The Monist 103 (1):38-62 (2020)

Authors
Irene McMullin
University of Essex
Abstract
For both Levinas and Løgstrup, the moral encounter is characterized by an asymmetrical prioritization of the other over the self. Some take Løgstrup’s account to be an improvement on Levinas’s, however, insofar as it appears to both foreswear the hyperbole of the latter’s view and ground the ethical claim in the natural conditions of human life. This paper argues, in contrast, that Løgstrup’s own account is equally hyperbolic in its characterization of the self as fundamentally evil, and that his attempt to ground the ethical demand in structures of ‘life’ raises serious difficulties. I will argue that Levinas’s stronger commitment to phenomenology both rules out the problematic metaphysical claims on which Løgstrup’s ontological ethics depends and helps explain the methodological function of Levinas’s own hyperbole. Unlike Løgstrup, Levinas insists that the challenge is not eradicating the claims of the self, but rather resisting its pretention to a global normative priority. In making this case I refute the argument that Levinas, unlike Løgstrup, is committed to a ‘command’ view of morality—whereby it is the other person’s authoritative status that underwrites the moral force of the claim, not the content of the claim itself. But on Levinas’s view, ‘demand’ and ‘command’ accounts merge in his understanding of the face-to-face encounter because responding to the content of the demand—that I treat the other’s claim as reason-giving— just is to see the other person as an authority capable of making legitimate claims on me.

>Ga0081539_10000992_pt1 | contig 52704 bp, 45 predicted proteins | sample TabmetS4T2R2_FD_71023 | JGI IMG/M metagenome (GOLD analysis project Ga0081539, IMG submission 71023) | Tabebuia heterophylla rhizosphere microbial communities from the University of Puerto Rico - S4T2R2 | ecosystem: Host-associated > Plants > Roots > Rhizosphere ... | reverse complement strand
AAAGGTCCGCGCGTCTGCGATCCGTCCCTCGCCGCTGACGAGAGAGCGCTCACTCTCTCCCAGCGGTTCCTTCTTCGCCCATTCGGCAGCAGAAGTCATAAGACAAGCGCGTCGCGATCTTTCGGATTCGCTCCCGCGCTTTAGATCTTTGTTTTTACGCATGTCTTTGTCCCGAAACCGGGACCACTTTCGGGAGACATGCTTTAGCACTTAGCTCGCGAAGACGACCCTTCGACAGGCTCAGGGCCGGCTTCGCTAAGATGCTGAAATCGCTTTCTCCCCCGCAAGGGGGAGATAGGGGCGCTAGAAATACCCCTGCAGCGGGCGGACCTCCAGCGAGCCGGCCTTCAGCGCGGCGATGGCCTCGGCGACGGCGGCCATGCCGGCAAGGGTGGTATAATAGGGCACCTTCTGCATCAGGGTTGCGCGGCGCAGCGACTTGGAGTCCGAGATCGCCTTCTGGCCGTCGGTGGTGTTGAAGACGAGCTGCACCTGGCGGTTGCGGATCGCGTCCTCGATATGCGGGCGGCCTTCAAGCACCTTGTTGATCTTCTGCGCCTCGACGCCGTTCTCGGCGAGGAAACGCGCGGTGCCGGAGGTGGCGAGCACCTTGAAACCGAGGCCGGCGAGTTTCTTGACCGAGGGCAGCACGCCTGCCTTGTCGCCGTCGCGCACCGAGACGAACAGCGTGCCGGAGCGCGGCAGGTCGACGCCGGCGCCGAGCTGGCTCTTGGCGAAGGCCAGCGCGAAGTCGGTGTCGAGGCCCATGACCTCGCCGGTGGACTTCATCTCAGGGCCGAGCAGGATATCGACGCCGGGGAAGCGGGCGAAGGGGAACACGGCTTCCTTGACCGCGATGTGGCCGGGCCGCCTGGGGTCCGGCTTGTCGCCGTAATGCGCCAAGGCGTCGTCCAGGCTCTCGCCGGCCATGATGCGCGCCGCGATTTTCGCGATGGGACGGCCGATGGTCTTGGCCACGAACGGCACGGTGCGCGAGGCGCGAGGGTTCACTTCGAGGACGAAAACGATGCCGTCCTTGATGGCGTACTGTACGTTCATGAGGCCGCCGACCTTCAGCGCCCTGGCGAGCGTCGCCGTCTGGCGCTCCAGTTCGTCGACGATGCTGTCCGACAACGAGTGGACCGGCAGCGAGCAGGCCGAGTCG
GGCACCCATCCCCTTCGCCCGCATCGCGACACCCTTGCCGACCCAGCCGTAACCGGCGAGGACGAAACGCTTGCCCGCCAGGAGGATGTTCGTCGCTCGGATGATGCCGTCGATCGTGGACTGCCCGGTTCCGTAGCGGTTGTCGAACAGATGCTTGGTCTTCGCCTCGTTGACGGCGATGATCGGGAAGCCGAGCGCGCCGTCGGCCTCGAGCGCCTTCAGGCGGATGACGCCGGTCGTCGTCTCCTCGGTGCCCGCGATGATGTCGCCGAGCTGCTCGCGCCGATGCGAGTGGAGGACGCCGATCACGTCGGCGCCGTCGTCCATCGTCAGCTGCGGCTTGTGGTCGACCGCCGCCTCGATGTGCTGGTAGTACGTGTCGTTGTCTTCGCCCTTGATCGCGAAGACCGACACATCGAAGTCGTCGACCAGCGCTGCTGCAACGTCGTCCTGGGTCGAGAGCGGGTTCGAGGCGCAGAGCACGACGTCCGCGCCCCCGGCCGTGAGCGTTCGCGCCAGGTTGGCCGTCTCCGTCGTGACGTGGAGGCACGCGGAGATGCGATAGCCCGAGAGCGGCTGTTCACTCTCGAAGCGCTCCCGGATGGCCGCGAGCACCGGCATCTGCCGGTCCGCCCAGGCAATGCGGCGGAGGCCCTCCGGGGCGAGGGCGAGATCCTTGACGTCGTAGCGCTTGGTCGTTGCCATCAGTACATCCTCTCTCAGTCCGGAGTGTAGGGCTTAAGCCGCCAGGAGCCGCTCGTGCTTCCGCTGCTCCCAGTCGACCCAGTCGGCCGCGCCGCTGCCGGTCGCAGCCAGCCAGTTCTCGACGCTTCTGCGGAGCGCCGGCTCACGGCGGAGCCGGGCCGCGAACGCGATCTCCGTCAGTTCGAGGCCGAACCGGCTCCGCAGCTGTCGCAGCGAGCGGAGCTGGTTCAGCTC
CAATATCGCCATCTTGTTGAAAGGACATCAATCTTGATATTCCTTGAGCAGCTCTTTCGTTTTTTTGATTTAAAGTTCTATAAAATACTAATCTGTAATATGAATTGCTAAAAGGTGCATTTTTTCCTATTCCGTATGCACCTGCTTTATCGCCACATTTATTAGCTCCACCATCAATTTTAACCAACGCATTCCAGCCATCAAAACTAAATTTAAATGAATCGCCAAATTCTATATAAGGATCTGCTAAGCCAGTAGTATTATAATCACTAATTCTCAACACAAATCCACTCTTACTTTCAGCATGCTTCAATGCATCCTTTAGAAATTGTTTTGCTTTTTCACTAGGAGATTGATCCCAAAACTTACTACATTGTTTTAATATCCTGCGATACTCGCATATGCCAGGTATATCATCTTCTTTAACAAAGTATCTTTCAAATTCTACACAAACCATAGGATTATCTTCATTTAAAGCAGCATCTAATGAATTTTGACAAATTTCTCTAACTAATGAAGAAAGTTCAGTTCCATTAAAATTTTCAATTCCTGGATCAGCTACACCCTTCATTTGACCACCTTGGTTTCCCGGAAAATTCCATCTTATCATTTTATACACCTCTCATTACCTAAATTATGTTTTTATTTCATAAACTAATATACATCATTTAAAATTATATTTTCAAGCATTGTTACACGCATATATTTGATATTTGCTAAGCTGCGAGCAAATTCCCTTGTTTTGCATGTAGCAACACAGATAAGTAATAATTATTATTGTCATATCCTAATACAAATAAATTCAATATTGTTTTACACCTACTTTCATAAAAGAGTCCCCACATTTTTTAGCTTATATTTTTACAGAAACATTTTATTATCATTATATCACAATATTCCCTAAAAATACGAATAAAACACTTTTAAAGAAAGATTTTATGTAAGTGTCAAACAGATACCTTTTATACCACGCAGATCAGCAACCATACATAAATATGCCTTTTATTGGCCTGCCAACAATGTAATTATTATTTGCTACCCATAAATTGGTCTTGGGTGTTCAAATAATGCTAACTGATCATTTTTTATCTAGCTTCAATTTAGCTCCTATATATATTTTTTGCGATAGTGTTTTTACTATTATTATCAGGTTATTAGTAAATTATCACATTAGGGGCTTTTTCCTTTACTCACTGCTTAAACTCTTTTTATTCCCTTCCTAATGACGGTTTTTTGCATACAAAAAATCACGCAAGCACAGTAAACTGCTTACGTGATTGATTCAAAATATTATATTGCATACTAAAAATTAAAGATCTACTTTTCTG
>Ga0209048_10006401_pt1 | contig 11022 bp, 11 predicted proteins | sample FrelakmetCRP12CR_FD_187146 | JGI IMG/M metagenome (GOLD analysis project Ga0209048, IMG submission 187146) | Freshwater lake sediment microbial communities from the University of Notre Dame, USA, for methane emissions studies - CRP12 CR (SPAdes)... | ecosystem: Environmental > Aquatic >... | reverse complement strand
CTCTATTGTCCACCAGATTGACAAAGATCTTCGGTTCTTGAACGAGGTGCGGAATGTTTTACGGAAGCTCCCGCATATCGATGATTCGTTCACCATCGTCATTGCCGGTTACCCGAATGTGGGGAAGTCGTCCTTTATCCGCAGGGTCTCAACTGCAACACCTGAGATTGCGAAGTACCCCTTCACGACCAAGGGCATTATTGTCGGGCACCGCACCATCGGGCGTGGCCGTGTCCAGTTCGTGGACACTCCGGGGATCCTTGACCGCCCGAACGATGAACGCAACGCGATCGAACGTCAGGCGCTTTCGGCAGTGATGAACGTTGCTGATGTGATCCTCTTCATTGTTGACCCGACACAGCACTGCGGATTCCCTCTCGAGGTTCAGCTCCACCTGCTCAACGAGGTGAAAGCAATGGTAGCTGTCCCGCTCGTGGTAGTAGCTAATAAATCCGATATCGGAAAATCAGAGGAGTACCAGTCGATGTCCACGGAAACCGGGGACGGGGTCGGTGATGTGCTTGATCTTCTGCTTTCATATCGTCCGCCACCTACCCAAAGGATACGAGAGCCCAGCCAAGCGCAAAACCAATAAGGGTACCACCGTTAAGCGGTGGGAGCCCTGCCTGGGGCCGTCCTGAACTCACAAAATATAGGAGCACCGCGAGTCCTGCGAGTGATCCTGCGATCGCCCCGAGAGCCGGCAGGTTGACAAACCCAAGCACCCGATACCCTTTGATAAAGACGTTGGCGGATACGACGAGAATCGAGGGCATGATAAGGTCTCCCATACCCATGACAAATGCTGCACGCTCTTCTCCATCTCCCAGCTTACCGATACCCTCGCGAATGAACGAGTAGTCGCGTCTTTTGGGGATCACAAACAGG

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DOI 10.1093/monist/onz026
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References found in this work BETA

The Ethics of Emmanuel Levinas.Diane Perpich - 2008 - Stanford University Press.
Being and Nothingness.Frederick A. Olafson - 1958 - Philosophical Review 67 (2):276-280.
The Problem with Levinas.Simon Critchley - 2015 - Oxford University Press UK.
The Phenomenology of Moral Normativity.William Hosmer Smith - 2017 - Comparative and Continental Philosophy 9 (3):274-279.

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